ONE hundred years ago this week, the largest moving man-made object on Earth eased into Belfast Lough and set off for New York City. For three years, Belfast had watched the RSS Titanic's enormous hull come together, rivet by rivet, in the Harland and Wolff dockyards, and the launch was a big day for the city: thousands of ticket-holding spectators were joined by a clutch of dignitaries and more than 100 journalists to wave it farewell.
Thirteen days later, the Titanic lay at the bottom of the Atlantic, and 1517 people were dead. "It was such a shock for people [in Belfast]," says Susie Millar, whose great-grandfather was on board, and drowned. "They felt that their pride had been dented. They felt perhaps they were being punished for having that pride in the first place."
For two generations, she says, the city felt "a sense of shame and of embarrassment, and instead of dealing with it, in true Northern Ireland style we swept it under the carpet".
If Belfast was once ashamed of its connection with the Titanic, it is fair to say it has got over it. This week will see the launch of the Titanic Belfast festival, "a fusion of international-scale events" to mark the centenary of what was once merely a terrible tragedy, but has become a source of pride to the city - and potentially a lucrative cash cow.
At least seven plays related to the sinking are being staged in the city, alongside Titanic: The Musical at the city's Grand Opera House. Two choral works have been commissioned, and a memorial garden will be unveiled.
The slipways from which the ship was launched will host an interactive light show and an MTV pop concert, and serve as the start of a new stage of the Circuit of Ireland motor rally.
Locals can host on-board Titanic-themed hen nights on Belfast Lough, take tours on Titanic-liveried buses or even tuck into the Titanic-themed chips - "All aboard: only 60p".
Biggest and showiest of all, this week will also see the opening of Titanic Belfast, an enormous £100 million ($A150 million) visitor attraction built on the slipway itself, which its cheerleaders hope will do for the city what the Guggenheim did for Bilbao - and filmmaker James Cameron did for the marketability of what was once seen principally as a terrible tragedy.
It's not hard to see where the money has been spent. Using original photographs and video, computer animation, 3D imagery, re-created cabins and a ride in suspended carts, Titanic Belfast's nine galleries tell the story of the ship's construction in what was then the busiest shipyard in the world, its fitout, launch, and its catastrophic end.
The building in which it was housed is no less arresting: a sparkling behemoth that consciously evokes the White Star Line logo, the ship itself and, perhaps oddly, the iceberg that proved its comeuppance. "I'm looking forward to hearing the nicknames Belfast gives it," says its lead architect, Angus Waddington.
The building towers above the now ramshackle Edwardian drawing offices in which the Titanic and its sister ships were designed, but ambitions for Titanic Belfast are even higher. It's flattering, says Mr Waddington, if people compare the building with the Guggenheim: "I think people want to mention that simply because it was such a catalyst for Bilbao and it was seen as a turning point in its reinvention, a shipbuilding, industrial city getting a new lease of life."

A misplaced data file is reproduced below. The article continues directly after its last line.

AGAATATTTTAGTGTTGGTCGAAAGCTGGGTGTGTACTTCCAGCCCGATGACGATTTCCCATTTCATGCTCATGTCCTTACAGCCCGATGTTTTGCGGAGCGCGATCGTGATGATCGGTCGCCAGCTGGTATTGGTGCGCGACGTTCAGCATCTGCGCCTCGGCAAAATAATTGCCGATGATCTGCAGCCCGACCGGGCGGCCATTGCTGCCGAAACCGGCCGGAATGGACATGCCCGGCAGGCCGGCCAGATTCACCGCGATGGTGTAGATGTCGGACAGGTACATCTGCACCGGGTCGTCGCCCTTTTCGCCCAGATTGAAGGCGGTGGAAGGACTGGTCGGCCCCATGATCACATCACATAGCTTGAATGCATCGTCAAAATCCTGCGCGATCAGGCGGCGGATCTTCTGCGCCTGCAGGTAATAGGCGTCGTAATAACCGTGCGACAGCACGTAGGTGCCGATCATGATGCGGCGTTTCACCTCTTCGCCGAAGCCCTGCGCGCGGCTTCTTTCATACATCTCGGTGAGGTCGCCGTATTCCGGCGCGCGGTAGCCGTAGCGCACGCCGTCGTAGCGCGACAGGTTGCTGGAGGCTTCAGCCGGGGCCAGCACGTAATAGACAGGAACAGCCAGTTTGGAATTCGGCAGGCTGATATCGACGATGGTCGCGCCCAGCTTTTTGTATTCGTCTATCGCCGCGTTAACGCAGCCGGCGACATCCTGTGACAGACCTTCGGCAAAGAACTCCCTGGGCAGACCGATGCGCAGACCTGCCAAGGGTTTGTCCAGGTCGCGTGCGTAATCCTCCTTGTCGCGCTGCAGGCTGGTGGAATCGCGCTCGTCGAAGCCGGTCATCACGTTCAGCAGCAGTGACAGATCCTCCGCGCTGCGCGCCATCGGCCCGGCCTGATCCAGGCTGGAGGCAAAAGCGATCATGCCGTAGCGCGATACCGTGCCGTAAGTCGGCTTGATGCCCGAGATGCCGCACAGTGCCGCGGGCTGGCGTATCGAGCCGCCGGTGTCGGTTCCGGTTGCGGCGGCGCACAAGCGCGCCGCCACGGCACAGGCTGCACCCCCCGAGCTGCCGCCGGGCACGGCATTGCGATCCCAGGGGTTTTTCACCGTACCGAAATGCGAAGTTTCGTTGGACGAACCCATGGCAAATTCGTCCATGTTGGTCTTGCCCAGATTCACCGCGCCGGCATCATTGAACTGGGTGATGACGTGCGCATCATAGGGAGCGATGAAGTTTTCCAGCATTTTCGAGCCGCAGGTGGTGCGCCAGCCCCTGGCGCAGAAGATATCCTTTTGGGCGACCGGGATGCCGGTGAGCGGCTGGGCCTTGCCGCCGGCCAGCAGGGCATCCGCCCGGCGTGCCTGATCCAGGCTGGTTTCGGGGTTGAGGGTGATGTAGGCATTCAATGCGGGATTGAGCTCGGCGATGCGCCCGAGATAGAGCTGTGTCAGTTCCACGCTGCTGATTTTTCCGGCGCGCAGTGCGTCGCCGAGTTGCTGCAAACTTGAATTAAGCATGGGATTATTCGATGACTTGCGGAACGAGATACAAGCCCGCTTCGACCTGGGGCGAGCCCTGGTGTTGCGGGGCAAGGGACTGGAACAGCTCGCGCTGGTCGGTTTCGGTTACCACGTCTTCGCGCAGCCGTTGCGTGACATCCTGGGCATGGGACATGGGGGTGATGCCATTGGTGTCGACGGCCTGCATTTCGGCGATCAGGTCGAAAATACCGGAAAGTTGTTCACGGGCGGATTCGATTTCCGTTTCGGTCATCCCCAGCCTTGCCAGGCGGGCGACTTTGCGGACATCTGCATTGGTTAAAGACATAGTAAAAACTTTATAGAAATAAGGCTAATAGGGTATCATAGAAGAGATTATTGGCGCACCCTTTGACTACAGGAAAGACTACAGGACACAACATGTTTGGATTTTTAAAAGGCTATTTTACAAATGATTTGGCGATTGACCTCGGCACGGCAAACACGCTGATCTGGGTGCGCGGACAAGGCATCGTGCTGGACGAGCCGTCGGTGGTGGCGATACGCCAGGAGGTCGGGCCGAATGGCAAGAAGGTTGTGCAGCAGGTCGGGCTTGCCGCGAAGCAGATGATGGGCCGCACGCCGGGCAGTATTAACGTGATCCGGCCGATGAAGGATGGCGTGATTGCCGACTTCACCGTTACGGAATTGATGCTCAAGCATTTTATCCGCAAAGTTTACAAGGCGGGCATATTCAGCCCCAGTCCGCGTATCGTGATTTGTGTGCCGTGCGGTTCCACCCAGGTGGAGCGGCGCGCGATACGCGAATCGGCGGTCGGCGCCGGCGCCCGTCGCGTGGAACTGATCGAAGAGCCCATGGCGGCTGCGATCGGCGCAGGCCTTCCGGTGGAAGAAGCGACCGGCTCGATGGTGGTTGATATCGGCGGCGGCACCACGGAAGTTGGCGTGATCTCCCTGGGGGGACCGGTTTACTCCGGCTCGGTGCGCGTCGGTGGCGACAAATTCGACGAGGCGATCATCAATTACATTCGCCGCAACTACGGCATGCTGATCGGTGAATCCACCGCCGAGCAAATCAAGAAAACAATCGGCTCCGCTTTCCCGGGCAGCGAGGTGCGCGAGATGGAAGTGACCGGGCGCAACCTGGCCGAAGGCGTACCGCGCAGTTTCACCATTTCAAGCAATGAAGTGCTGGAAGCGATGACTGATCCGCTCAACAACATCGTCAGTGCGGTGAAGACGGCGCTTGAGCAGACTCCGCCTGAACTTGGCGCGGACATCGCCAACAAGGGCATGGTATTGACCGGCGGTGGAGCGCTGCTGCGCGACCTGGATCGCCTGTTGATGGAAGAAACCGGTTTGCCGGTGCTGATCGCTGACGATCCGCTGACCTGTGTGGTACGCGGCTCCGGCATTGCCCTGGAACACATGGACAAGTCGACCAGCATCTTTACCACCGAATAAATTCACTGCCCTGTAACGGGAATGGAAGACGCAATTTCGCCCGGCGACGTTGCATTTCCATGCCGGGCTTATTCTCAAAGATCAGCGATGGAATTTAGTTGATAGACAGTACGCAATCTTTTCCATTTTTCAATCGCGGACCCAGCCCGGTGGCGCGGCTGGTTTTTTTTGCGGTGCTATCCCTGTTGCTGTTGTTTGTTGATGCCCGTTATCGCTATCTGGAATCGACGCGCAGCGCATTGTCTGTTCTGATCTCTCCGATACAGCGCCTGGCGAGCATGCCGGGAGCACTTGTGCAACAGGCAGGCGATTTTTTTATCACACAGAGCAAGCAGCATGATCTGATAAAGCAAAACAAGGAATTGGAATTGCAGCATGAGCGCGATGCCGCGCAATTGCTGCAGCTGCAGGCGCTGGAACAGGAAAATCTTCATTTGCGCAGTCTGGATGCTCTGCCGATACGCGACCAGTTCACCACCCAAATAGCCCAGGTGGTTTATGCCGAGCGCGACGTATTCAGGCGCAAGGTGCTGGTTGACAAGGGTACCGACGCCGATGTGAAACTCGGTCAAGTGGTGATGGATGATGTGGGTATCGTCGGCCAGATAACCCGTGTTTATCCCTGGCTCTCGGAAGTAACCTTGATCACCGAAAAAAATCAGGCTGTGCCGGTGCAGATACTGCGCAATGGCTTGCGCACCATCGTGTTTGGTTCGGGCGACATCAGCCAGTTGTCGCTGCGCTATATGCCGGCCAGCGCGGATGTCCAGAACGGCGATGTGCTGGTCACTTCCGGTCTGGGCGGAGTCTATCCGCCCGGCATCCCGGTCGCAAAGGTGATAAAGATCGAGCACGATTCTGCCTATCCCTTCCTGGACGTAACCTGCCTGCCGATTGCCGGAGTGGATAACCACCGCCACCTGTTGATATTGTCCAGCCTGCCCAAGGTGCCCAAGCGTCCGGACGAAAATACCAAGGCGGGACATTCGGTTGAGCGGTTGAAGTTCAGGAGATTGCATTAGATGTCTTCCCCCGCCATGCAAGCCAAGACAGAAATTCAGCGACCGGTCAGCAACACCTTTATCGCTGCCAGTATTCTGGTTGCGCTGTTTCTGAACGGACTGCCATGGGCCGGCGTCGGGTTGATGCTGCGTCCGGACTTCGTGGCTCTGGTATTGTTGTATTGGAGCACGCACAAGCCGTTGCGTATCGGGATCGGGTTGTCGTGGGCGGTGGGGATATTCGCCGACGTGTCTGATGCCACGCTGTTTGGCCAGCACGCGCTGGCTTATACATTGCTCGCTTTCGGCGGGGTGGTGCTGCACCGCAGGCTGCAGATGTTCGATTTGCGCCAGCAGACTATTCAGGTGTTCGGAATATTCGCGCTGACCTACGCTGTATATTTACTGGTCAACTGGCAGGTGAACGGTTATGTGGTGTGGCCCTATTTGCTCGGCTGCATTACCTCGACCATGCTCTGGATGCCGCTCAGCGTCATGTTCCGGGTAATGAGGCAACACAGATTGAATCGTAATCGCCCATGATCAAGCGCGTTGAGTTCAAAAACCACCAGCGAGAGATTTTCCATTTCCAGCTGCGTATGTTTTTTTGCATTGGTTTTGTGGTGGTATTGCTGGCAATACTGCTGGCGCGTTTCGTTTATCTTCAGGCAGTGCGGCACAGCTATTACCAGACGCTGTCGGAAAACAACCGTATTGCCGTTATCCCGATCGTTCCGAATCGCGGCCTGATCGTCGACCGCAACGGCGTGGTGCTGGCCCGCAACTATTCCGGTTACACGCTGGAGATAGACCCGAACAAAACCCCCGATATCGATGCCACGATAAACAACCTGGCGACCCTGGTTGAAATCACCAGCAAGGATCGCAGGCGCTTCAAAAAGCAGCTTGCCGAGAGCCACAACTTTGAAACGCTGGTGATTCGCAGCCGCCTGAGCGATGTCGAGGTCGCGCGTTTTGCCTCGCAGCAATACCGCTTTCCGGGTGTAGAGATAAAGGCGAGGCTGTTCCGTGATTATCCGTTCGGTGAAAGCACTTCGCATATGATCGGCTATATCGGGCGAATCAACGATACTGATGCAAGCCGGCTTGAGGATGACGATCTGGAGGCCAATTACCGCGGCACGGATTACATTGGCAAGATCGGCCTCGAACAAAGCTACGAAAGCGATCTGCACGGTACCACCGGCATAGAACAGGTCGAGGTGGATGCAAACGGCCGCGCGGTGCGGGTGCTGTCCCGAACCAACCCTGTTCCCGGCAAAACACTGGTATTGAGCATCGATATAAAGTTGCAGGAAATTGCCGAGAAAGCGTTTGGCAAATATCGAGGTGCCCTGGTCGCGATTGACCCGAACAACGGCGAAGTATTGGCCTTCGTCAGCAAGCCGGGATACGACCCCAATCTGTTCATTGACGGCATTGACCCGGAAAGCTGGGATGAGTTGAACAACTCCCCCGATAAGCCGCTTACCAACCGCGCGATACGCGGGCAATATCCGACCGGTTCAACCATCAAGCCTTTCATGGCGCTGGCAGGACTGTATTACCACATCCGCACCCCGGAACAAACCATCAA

Tim Husbands, Titanic Belfast's chief executive, is equally bullish, describing the attraction as "a product that could transform the face of tourism in Northern Ireland".
The centre's estimates predict a £24 million boost to the local economy this year. Others, however, are more sceptical. The Northern Ireland Audit Office has expressed concerns the attraction could struggle to attract the 290,000 visitors it needs each year just to break even. "If predicted visitor numbers do not materialise," it found, "the long-term future of the building would be doubtful."
In the narrow, redbrick terrace streets of Protestant east Belfast, from which many shipyard workers - 15,000 of them in 1912 - were drawn, the shiny new building just down the road in what is now termed Belfast's "Titanic Quarter" is seen as an almost distant curiosity.
John Keenan has a few commemorative teapots in the window of his "Union Jack Shop", but "we've always done that. I'm selling a few more than usual, but there's not that much money about."
Despite living in the shadow of Harland and Wolff's famous yellow cranes - "you can't open your eyes in the morning but you see the cranes" - he says local people have been "badly left behind" by the Titanic commemorations. "Obviously in this part of Belfast, if you go back into your family history there's someone who worked in the shipyards back then. But all the pensioners who live on this road, they are not going to trek over to see a Titanic museum. The tourist buses go about here, they slow down at the murals, click click click click click, but they don't stop."
For Susie Millar, however, who will spend the centenary on board a ship at the North Atlantic wreck site, the renewed global interest in the Titanic, and in Belfast's part in it, is to be welcomed. "We have a great story to tell here in Belfast," she says.